June 29, 2023 - 4:30pm

This week, GLAAD called on social media companies to censor open discussion of “gender-affirming care” under the guise of banishing “disinformation”. In an open letter signed by over 250 celebrities and influencers, GLAAD condemned Facebook, YouTube, Twitter, and TikTok for spreading “anti-trans hate and malicious disinformation about trans healthcare”.

This disinformation and hate, inadequately moderated on your platforms, plays an outsized role in the sharp increase in real-world anti-transgender targeting and violence,” GLAAD claims, citing last year’s deadly shooting at a gay club in Colorado Springs. (The shooter’s non-binary identity, which threatens to throw a wrench in this particular narrative, doesn’t warrant a mention).

But as reporter Jesse Singal points out, if this censorship policy “were enacted, it would mean that users could get suspended or banned for e.g. publishing the Swedish health authority’s view that ‘the risks of [youth gender medicine] currently outweigh the possible benefits.’” 

There’s also an interesting definition of “disinformation” at work here. “Disinformation”, in this case, refers to information that is accurate but which may lead readers to the “wrong” conclusions. In other words, information that leads readers to question the “safety and necessity” of “gender-affirming healthcare” for youth, such as clear descriptions of what that neat little euphemism actually entails — specifically, experimental suppression of normal human development and double mastectomies for troubled 14-year-olds. 

Thus, Twitter accounts that share unedited promotional videos from children’s gender clinics describing the hormonal and surgical interventions they provide to underage patients become purveyors of “inflammatory disinformation falsely asserting that this healthcare is dangerous”. 

This inconsistency is most evident in the contradictory statements issued by defenders of pharmaceutical and surgical interventions for gender-questioning youth. On the one hand, activists celebrate “top surgery” for “transmasculine boys”, or “TGNB AYA DFAB” (transgender and gender non-binary adolescents and young adults designated female at birth). But on the other hand, breast amputations for adolescent females with psychiatric comorbidities is plain “disinformation”.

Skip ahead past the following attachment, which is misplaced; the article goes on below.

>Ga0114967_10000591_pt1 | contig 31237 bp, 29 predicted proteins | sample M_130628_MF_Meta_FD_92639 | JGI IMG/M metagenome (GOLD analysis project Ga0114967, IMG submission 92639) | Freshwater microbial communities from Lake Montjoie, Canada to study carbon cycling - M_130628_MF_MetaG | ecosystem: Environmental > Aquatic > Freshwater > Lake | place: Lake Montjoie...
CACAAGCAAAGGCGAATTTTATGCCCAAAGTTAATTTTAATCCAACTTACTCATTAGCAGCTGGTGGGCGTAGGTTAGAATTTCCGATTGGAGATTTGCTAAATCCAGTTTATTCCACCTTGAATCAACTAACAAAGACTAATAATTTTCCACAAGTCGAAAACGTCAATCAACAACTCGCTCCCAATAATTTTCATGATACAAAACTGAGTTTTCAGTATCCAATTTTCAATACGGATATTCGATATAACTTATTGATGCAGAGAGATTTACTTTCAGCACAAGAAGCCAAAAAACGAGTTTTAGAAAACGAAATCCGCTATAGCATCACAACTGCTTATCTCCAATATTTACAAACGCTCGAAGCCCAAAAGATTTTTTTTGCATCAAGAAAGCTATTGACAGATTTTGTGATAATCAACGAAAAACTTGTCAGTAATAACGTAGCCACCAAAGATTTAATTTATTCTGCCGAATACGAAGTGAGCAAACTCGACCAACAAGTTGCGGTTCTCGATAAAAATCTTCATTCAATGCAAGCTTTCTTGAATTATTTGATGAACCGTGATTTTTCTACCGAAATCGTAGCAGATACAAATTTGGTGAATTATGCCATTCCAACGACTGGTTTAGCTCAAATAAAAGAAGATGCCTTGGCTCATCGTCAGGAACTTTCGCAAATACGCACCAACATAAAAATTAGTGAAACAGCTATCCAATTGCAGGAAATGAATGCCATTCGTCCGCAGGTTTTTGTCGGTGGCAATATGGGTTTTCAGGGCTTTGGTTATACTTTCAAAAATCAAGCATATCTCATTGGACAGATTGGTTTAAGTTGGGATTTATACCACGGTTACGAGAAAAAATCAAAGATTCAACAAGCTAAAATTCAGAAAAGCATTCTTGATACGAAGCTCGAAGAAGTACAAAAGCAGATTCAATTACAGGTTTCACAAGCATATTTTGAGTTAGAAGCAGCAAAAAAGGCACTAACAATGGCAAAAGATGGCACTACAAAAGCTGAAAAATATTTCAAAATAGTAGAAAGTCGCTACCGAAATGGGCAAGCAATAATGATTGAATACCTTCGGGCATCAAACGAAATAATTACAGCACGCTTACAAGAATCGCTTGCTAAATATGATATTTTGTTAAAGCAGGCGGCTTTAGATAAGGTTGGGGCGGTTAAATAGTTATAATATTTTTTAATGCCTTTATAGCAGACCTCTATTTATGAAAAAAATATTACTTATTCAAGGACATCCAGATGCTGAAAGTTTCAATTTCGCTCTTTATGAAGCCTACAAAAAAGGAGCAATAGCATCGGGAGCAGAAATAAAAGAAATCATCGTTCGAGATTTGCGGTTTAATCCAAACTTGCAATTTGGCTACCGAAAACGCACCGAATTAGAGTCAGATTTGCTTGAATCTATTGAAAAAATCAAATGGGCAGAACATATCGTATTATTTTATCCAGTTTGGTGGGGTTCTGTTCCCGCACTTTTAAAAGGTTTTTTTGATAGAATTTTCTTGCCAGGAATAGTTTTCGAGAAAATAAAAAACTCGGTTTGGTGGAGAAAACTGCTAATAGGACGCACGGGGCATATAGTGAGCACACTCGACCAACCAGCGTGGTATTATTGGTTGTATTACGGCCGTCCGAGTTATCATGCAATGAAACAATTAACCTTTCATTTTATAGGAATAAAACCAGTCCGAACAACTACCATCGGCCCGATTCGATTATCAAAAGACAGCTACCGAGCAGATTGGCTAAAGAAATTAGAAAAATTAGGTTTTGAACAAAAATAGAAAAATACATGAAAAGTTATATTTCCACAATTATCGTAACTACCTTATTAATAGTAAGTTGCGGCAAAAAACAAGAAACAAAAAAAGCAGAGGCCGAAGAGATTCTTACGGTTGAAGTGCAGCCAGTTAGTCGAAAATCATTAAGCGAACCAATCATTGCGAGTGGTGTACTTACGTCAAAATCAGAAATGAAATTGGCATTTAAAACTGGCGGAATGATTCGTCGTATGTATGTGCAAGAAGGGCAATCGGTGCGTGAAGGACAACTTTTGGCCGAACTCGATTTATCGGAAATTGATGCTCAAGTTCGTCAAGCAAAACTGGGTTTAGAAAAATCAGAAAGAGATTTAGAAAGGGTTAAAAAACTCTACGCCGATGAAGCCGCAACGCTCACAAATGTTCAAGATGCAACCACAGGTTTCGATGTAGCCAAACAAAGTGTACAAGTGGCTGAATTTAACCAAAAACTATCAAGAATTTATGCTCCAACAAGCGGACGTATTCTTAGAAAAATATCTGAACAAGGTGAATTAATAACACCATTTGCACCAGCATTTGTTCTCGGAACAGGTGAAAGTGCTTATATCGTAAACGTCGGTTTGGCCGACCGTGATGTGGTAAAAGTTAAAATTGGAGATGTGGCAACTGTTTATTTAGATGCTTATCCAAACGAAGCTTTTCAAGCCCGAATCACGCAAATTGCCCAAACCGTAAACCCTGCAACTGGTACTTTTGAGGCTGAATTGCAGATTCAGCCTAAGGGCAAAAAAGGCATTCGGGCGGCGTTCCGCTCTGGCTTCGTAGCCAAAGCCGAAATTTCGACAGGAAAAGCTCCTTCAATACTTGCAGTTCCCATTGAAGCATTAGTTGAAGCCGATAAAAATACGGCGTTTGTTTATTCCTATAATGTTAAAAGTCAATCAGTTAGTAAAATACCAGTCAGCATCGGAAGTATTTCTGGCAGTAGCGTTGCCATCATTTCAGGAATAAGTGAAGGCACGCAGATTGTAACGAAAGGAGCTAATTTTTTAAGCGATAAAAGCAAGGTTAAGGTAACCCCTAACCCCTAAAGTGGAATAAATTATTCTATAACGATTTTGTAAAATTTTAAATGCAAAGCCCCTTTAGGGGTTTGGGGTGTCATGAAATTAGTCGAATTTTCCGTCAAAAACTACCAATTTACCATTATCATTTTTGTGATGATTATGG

Never mind that these are two ways of describing the same surgical interventions on the same patient population. But the first is ideologically compliant (the reader may or may not understand what “top surgery” for TGNB AYA DFABs means, but they’re likely to conclude it’s safe and necessary), while the second formulation risks leading readers to the “wrong” conclusions. 

GLAAD is more honest about its mission than it is about the controversy over “gender-affirming healthcare” for minors. The organisation describes itself as “changing the culture”, as well as “tackling issues to shape the narrative and provoke dialogue that leads to cultural change”. Sometimes, though, “shaping the narrative” means intervening to remove inconvenient facts from the picture. 

GLAAD’s approach — the shameless exertion of peer pressure in defiance of open dialogue and evidence — is transparent in the press release’s subject line, which is light on substance and packed with endorsements from celebrities and influencers ranging from Laverne Cox and Jamie Lee Curtis to noted trans healthcare experts like Amy Schumer and Ocean Vuong. 

What we see here is a consensus theory of truth that operates across the captured institutions of Genderland. Gender-affirming care is “safe” and “necessary” if enough people insist it is, even if the research suggests otherwise. Anyone who takes a more evidence-based approach risks arriving at the wrong conclusions, and may find herself guilty of spreading “disinformation” and fanning the flames of “anti-trans hate”. 

Every movement must decide what will best serve the cause: sunlight or censorship? Does free and open dialogue help the cause or hinder it? Does informing the public about an issue build support or demolish it? It’s telling that GLAAD has opted for censorship. 

Eliza Mondegreen is a graduate student in psychiatry and the author of Writing Behavior on Substack.